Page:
Now that the big Arizona Auctions are over, everyone is talking about the “trends for 2008,” almost as if the year is over. People say all kinds of things about the big-buck auctions out west, but I believe only what I hear from people who actually went there to buy or sell cars. The buyers I spoke to were split. Some thought the auctions were an absolute circus that meant nothing in the bigger picture. The other group of buyers was very happy – in today’s terms, there were deals to be had if you were buying. The sellers were not happy. Those who got 80 percent of what they expected to come home with felt they did well. But many got less than half of what they needed and expected and took a big hit.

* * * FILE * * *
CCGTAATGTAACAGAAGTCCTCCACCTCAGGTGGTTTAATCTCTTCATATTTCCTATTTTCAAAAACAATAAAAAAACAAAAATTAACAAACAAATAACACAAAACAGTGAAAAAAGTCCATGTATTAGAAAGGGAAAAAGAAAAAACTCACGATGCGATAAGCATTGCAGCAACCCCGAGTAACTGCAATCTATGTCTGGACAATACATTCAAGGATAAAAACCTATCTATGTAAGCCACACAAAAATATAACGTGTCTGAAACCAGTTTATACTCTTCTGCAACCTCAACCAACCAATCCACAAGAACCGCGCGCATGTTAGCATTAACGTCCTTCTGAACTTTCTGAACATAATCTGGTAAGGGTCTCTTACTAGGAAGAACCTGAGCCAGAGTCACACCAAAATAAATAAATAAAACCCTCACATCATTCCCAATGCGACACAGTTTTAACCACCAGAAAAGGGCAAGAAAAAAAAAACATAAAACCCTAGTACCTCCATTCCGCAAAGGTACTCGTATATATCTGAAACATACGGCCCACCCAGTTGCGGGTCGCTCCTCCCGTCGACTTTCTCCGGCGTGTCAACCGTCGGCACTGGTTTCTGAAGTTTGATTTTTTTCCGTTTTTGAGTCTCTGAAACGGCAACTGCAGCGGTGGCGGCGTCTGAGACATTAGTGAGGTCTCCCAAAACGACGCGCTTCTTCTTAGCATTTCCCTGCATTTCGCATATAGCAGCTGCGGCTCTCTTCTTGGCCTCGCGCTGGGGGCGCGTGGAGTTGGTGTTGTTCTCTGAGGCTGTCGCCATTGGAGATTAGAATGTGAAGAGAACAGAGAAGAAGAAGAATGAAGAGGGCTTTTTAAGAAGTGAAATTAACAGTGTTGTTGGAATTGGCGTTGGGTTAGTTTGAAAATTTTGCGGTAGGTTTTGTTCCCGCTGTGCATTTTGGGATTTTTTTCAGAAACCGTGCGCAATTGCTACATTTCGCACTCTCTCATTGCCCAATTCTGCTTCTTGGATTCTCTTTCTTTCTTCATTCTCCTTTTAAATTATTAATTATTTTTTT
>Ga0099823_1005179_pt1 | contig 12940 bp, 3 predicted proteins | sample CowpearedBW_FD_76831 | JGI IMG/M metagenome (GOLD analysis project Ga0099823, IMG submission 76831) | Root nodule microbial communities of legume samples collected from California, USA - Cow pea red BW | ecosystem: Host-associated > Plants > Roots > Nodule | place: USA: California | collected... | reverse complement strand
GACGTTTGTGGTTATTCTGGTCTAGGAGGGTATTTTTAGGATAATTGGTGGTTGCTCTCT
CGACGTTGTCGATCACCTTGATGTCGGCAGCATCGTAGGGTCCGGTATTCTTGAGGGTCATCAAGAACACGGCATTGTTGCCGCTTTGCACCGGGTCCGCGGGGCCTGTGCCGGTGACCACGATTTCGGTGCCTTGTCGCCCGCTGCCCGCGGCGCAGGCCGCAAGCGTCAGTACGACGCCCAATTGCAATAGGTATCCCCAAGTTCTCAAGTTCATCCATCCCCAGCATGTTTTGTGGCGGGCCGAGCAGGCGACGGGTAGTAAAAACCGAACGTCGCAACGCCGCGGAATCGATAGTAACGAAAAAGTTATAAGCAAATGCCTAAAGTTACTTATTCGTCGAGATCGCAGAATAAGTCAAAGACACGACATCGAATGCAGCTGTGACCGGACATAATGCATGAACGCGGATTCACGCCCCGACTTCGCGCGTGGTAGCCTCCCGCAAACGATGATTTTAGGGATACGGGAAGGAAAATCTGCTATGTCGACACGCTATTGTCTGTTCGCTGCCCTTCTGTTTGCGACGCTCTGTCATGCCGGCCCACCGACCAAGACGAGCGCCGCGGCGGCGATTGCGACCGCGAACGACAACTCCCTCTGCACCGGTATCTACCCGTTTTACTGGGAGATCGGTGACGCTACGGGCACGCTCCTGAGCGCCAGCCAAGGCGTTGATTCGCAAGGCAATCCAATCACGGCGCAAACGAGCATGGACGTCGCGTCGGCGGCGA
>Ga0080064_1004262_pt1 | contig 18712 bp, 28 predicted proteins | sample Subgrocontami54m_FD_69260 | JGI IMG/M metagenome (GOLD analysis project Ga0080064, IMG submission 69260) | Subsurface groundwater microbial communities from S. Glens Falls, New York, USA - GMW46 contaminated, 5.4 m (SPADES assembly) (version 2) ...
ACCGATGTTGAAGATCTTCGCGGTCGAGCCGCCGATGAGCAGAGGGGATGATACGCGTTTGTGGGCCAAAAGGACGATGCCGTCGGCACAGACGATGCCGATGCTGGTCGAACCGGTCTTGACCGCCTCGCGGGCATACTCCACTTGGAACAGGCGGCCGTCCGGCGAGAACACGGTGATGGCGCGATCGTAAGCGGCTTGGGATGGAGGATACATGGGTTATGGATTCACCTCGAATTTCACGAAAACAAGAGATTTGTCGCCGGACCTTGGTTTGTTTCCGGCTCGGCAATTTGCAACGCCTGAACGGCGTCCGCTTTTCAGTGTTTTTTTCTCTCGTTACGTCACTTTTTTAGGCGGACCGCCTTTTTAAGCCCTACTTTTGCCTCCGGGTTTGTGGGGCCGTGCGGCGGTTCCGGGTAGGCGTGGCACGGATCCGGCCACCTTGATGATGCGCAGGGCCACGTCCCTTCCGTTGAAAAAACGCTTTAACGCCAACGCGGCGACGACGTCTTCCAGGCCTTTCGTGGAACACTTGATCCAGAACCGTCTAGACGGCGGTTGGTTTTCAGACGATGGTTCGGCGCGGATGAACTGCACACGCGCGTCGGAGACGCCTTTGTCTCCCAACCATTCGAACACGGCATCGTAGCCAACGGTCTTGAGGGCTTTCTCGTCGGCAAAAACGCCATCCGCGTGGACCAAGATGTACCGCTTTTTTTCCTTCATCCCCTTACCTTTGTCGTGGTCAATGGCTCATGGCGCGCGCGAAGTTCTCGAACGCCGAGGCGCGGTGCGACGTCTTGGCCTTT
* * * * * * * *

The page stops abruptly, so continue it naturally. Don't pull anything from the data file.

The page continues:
So, that’s the “financials” of the hobby. But if you think that headline auction prices make this hobby, you’re sadly mistaken. Most of us who collect old cars don’t think too much about their values, until we’re ready to pass them on to our kin near the end of our life. Until that point, the”value” of the cars we own is in the fun we have bringing them to shows and the social relationships we build around attending car events.
Sure, I’d love to “make money” with my hobby. You probably would, too. It does justify the expenses. But since I’m not going to be buying or selling any cars this year (I’m too busy fixing them for warm weather use), I really don’t care what Fords, Ferraris and Franklins brought out in Arizona this year. Keep your dollar signs and let me enjoy my hobby!